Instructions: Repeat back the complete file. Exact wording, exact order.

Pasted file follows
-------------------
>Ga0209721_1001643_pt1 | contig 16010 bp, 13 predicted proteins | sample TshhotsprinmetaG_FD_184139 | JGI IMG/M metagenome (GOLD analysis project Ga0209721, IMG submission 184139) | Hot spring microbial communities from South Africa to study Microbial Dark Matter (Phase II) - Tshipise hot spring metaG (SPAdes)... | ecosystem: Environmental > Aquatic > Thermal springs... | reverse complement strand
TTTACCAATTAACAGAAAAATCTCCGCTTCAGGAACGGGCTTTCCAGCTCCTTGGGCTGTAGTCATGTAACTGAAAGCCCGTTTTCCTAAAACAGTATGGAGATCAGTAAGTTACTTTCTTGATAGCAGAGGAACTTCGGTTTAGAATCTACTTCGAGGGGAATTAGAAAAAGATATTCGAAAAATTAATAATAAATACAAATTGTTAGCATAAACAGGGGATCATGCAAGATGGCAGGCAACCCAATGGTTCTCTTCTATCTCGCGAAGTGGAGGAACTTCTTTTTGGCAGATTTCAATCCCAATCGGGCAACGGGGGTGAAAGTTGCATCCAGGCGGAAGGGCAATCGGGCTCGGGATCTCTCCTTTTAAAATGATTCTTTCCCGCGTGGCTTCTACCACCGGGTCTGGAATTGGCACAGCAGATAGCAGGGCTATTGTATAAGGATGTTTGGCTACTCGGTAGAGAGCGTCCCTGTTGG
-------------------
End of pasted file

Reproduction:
>Ga0209721_1001643_pt1 | contig 16010 bp, 13 predicted proteins | sample TshhotsprinmetaG_FD_184139 | JGI IMG/M metagenome (GOLD analysis project Ga0209721, IMG submission 184139) | Hot spring microbial communities from South Africa to study Microbial Dark Matter (Phase II) - Tshipise hot spring metaG (SPAdes)... | ecosystem: Environmental > Aquatic > Thermal springs... | reverse complement strand
TTTACCAATTAACAGAAAAATCTCCGCTTCAGGAACGGGCTTTCCAGCTCCTTGGGCTGTAGTCATGTAACTGAAAGCCCGTTTTCCTAAAACAGTATGGAGATCAGTAAGTTACTTTCTTGATAGCAGAGGAACTTCGGTTTAGAATCTACTTCGAGGGGAATTAGAAAAAGATATTCGAAAAATTAATAATAAATACAAATTGTTAGCATAAACAGGGGATCATGCAAGATGGCAGGCAACCCAATGGTTCTCTTCTATCTCGCGAAGTGGAGGAACTTCTTTTTGGCAGATTTCAATCCCAATCGGGCAACGGGGGTGAAAGTTGCATCCAGGCGGAAGGGCAATCGGGCTCGGGATCTCTCCTTTTAAAATGATTCTTTCCCGCGTGGCTTCTACCACCGGGTCTGGAATTGGCACAGCAGATAGCAGGGCTATTGTATAAGGATGTTTGGCTACTCGGTAGAGAGCGTCCCTGTTGG